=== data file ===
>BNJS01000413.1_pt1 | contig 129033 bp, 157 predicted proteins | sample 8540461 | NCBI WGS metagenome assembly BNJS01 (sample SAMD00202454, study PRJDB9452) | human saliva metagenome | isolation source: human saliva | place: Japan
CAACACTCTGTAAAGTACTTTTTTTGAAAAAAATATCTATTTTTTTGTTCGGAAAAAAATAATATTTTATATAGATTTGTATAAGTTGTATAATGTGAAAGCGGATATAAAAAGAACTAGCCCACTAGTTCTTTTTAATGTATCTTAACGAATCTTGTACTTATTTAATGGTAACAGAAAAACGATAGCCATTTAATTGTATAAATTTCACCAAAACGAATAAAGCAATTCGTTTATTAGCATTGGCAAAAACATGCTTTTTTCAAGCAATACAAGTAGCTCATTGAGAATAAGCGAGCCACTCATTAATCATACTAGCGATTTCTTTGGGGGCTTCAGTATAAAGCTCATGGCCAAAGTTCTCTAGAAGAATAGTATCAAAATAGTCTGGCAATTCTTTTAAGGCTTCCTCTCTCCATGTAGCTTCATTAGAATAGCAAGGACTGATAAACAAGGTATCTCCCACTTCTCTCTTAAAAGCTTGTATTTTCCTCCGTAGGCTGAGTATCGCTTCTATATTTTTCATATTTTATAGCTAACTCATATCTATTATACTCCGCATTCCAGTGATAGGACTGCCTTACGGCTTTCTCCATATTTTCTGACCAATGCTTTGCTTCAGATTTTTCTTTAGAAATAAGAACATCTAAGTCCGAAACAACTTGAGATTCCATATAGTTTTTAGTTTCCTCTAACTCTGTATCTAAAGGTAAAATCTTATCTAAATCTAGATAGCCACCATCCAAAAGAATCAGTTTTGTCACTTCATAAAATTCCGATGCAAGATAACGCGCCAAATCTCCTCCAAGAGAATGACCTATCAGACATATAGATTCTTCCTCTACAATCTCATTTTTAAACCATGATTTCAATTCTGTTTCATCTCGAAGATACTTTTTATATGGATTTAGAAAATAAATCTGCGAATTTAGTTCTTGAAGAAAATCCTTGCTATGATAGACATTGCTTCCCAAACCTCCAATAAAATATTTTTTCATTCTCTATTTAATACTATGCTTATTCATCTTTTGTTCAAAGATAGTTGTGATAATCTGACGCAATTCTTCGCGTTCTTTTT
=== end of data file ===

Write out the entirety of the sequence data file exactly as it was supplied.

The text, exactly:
>BNJS01000413.1_pt1 | contig 129033 bp, 157 predicted proteins | sample 8540461 | NCBI WGS metagenome assembly BNJS01 (sample SAMD00202454, study PRJDB9452) | human saliva metagenome | isolation source: human saliva | place: Japan
CAACACTCTGTAAAGTACTTTTTTTGAAAAAAATATCTATTTTTTTGTTCGGAAAAAAATAATATTTTATATAGATTTGTATAAGTTGTATAATGTGAAAGCGGATATAAAAAGAACTAGCCCACTAGTTCTTTTTAATGTATCTTAACGAATCTTGTACTTATTTAATGGTAACAGAAAAACGATAGCCATTTAATTGTATAAATTTCACCAAAACGAATAAAGCAATTCGTTTATTAGCATTGGCAAAAACATGCTTTTTTCAAGCAATACAAGTAGCTCATTGAGAATAAGCGAGCCACTCATTAATCATACTAGCGATTTCTTTGGGGGCTTCAGTATAAAGCTCATGGCCAAAGTTCTCTAGAAGAATAGTATCAAAATAGTCTGGCAATTCTTTTAAGGCTTCCTCTCTCCATGTAGCTTCATTAGAATAGCAAGGACTGATAAACAAGGTATCTCCCACTTCTCTCTTAAAAGCTTGTATTTTCCTCCGTAGGCTGAGTATCGCTTCTATATTTTTCATATTTTATAGCTAACTCATATCTATTATACTCCGCATTCCAGTGATAGGACTGCCTTACGGCTTTCTCCATATTTTCTGACCAATGCTTTGCTTCAGATTTTTCTTTAGAAATAAGAACATCTAAGTCCGAAACAACTTGAGATTCCATATAGTTTTTAGTTTCCTCTAACTCTGTATCTAAAGGTAAAATCTTATCTAAATCTAGATAGCCACCATCCAAAAGAATCAGTTTTGTCACTTCATAAAATTCCGATGCAAGATAACGCGCCAAATCTCCTCCAAGAGAATGACCTATCAGACATATAGATTCTTCCTCTACAATCTCATTTTTAAACCATGATTTCAATTCTGTTTCATCTCGAAGATACTTTTTATATGGATTTAGAAAATAAATCTGCGAATTTAGTTCTTGAAGAAAATCCTTGCTATGATAGACATTGCTTCCCAAACCTCCAATAAAATATTTTTTCATTCTCTATTTAATACTATGCTTATTCATCTTTTGTTCAAAGATAGTTGTGATAATCTGACGCAATTCTTCGCGTTCTTTTT